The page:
Working on working out

I skip strength training on my workout schedule, unless my coach physically arrives at my house, slams my body on the ground, and starts barking orders. Somedays, she drags me kicking and screaming out into the road and makes me do lunges from one house to another. 

The problem with this arrangement is that, because of various weekend races, my running coach hasn’t been able to come over and force me to work it. And even her weekly visits didn’t get my twice-weekly strength training done for me. I decided there were two ways to solve this dilemma: join a gym and attend boot camp, or make myself do the workout all on my lonesome.

Last night, months after first seeing “strength training” on my workout schedule, I actually did strength training. I did everything on the list, and some extra. But I had to do a little modification to replace the previous motivation (someone forcing me to exercise).

As I did my bicycles (2 sets, 45 seconds each), I watched an episode of Bones. In fact, one Hulu-streaming episode (with commercial interruptions) got me through an entire workout. On my rests between sets, I chatted with a friend via Facebook, and we set up a date to see a concert next Wednesday.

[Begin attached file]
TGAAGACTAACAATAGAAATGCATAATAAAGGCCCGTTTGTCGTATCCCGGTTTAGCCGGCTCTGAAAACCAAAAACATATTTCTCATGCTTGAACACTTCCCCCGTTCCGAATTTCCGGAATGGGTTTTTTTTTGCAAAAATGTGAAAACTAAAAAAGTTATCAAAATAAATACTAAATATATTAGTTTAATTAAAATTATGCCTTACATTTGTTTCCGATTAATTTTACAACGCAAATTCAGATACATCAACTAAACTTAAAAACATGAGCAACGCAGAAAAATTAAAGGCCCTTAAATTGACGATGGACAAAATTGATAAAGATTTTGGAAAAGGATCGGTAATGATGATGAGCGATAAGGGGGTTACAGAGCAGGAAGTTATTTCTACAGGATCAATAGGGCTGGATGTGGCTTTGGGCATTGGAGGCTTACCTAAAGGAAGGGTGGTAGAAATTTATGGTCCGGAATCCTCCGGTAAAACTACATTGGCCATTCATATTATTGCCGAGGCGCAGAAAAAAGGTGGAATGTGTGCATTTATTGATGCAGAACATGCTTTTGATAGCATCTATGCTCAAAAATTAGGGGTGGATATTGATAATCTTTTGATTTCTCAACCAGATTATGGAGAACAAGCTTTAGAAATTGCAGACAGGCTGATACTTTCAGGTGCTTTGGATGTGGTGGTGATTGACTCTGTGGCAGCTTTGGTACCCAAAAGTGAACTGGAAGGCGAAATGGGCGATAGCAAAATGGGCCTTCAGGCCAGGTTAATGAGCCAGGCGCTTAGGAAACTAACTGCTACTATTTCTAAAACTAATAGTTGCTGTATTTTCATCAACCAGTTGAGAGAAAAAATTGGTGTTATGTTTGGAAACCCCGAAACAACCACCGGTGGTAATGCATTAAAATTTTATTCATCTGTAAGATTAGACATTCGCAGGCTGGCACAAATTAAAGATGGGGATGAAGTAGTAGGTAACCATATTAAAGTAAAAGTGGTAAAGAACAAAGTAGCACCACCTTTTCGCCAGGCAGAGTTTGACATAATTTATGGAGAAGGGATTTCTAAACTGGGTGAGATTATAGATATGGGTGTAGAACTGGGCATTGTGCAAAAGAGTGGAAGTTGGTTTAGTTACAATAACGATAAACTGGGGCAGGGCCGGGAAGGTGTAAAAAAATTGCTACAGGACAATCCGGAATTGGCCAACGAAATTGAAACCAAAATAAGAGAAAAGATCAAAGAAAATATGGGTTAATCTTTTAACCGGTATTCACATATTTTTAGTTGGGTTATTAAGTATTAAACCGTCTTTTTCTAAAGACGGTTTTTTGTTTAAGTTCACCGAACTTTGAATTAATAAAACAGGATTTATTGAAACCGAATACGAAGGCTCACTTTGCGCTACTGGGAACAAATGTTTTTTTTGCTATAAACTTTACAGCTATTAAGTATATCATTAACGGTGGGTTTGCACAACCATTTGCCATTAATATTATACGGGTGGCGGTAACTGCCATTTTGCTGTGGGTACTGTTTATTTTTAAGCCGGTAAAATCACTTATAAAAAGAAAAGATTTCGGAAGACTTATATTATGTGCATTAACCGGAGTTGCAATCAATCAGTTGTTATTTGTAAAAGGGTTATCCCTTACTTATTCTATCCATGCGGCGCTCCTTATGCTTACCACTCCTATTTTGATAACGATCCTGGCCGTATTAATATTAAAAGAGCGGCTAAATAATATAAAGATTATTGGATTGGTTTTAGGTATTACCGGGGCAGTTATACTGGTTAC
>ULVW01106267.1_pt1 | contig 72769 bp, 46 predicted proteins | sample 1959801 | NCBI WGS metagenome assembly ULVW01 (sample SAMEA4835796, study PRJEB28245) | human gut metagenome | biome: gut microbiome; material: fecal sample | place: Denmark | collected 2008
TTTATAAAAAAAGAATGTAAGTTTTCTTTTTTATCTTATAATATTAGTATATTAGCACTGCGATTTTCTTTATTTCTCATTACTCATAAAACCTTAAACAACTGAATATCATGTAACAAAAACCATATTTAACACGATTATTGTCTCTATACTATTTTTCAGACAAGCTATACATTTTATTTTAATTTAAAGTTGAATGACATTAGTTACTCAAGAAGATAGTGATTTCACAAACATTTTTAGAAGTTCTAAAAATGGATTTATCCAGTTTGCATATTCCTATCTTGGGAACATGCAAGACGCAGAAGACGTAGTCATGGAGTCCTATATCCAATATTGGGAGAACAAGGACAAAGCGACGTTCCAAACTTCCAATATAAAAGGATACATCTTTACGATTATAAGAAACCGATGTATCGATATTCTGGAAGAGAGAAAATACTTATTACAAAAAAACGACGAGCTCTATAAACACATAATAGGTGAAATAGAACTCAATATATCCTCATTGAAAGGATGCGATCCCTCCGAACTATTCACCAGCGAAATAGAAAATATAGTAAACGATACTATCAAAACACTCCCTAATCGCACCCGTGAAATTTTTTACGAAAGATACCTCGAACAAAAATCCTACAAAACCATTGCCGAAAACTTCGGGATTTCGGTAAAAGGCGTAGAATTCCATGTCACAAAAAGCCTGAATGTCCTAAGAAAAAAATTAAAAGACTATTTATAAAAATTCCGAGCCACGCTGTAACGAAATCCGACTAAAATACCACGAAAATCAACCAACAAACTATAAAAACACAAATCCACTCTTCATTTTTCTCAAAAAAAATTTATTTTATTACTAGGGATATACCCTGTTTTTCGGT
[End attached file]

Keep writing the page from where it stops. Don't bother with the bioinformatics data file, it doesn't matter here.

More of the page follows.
I told my friend that I was strength training as we chatted, while I watched Bones. She confessed that she’d recently falling off the exercise wagon and was going to start again next week. Why wait, I wondered. I told her to start today with a 1-mile run. These are the tricks I use to make myself work out.

I’m not one of those mythical beasts who wakes up in the morning excited about exercise.  I’m more of a working-out work-in-progress.

I felt pretty good about finally finding an arrangement that works for me working out on my own, so afterward I treated myself to a cupcake. Clearly, my workout kinks still need a little working out.

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